Google “college advice” and you’ll get bombarded with different articles: how to avoid the freshman 15, how to study for final exams, and how to dress for the first day of class. You won’t find as many articles about handling mental health issues in college, because – let’s face it – it’s not as fun or easy to talk about. However, it’s about 100 times more important.
Over the past week, the very public suicides of Kate Spade and Anthony Bourdain have pushed the discussion of mental health to the forefront. You’ve probably heard their loved ones say things like, “I had no idea they were struggling.” That’s because, very often, people who are struggling with anxiety, depression, or other mental illness won’t volunteer that information. Let’s change that.
By changing the way we think and talk about mental health, especially in high school and college, we can help end the stigma. By making mental health, and thus mental illness, part of our everyday conversation, we can start to make the topic as approachable as physical health.
So what are some things we can all start to do?
Think about mental health as a spectrum.
It’s important to stop thinking about mental health as a black & white issue. Instead of grouping people into two groups, mentally “healthy” and mentally “sick,” try to view mental health as spectrum – one on which everyone is on. By acknowledging that everyone has ups and downs, we can also accept that struggles are completely normal (and temporary!).
Check in with your friends.
Check in with your friends who seem sad and withdrawn, and check in with your friends who seem happy and “normal.” Check in with the friend who is going through a hard time, and check in with the friend who seems to be succeeding in everything. Remember, no one is immune to things like anxiety and depression, so your friends who “have it all” still might need someone.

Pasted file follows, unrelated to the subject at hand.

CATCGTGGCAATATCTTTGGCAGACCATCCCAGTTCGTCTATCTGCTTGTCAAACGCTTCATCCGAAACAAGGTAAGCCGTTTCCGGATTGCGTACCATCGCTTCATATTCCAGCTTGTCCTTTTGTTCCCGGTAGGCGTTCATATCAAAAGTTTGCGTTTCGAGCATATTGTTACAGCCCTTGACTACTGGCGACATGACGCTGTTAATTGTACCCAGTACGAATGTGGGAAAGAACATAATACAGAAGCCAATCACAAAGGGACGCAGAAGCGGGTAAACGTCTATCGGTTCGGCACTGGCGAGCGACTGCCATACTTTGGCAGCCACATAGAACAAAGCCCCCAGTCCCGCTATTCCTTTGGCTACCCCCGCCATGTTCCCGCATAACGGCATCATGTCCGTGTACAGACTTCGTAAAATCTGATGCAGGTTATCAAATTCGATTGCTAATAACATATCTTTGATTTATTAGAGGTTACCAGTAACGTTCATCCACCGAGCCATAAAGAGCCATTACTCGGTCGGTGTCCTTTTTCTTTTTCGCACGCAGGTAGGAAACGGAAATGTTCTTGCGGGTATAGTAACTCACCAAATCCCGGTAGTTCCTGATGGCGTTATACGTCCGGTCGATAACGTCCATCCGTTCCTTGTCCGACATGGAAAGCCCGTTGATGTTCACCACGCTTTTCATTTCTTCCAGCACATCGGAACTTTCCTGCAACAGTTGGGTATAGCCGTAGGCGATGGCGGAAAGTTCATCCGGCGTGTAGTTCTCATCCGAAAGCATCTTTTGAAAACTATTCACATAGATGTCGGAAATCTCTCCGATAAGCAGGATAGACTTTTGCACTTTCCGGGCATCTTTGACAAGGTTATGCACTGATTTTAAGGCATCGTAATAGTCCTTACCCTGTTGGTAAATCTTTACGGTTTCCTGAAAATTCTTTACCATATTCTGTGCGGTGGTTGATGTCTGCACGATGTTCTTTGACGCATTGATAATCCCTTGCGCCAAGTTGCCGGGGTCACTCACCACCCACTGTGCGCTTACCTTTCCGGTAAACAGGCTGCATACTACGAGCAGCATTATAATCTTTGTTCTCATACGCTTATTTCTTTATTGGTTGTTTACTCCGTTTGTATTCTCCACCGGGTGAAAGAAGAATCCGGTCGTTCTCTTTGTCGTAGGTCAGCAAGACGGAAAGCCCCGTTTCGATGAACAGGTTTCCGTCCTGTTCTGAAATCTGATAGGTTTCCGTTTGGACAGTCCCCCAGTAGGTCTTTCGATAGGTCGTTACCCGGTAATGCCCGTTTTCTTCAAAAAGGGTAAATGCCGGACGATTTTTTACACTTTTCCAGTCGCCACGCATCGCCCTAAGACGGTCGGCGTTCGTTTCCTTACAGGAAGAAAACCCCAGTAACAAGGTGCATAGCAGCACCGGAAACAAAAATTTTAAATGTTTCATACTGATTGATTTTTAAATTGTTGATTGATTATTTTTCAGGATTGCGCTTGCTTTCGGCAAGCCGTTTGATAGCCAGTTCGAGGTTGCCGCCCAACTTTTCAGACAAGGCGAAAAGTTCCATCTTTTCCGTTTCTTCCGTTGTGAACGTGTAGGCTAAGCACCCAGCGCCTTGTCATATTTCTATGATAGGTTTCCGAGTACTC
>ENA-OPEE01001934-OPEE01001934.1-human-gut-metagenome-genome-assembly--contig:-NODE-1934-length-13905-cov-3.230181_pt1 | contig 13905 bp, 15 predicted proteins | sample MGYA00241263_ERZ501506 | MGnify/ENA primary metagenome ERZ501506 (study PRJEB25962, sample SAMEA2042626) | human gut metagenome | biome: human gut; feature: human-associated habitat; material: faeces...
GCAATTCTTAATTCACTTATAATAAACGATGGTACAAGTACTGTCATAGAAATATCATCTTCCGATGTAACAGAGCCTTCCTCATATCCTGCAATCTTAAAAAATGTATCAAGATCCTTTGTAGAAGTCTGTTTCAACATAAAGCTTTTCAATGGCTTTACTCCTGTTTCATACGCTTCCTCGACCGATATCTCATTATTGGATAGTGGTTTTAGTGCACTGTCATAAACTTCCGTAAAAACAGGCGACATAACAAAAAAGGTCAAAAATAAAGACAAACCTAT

While you can’t spend all your time making sure your friends are okay, the buddy system can go a long way. Make sure the people you love know you love them and are there for them.
Share your own stories.
Normalize life’s inevitable “low points” by speaking of your own. While you don’t owe it to anyone to share your struggles, doing so can help others experiencing something similar. If you can speak about your valleys while you’re experiencing life’s peaks, you can show others that a) both are normal and b) things DO get better.
Plus, sharing your own stories will help the people around you feel more comfortable sharing theirs. Sharing can be incredibly cathartic.
Self-care can get a bad rap. Contrary to popular belief, it doesn’t simply mean ditching all your responsibilities and taking a nap instead. Self-care simply means taking time to do what “refills your cup.” It means recharging and refreshing by doing something you enjoy, whatever that is. Give yourself time every day to do something that makes you feel good! That could be as simple as a quiet cup of coffee in the morning, or taking a bubble bath and going to bed early.
We all do things to improve our physical health, whether that’s eating right, getting enough sleep, or exercising. Why should mental health be any different? Prioritize your “me time” and encourage your loved ones to do the same.
If your loved one is struggling, reach out. Even if it’s awkward or uncomfortable, start the conversation. Ask them what you can do. Listen to them. Help them make a doctor’s appointment or find another resource. Take them seriously, and trust your gut if you feel like something is wrong.
When someone is struggling with mental illness, reaching out can be incredibly hard or intimidating. You can be the catalyst that helps them get help and feel better.
High school and college are both stressful times, and they can often be lonely. While they’re filled with happy times, they’re filled with just as many not-so-happy times. Struggling with your mental health doesn’t make you strange, it makes you human. Don’t suffer in silence, and don’t let your friends suffer in silence either.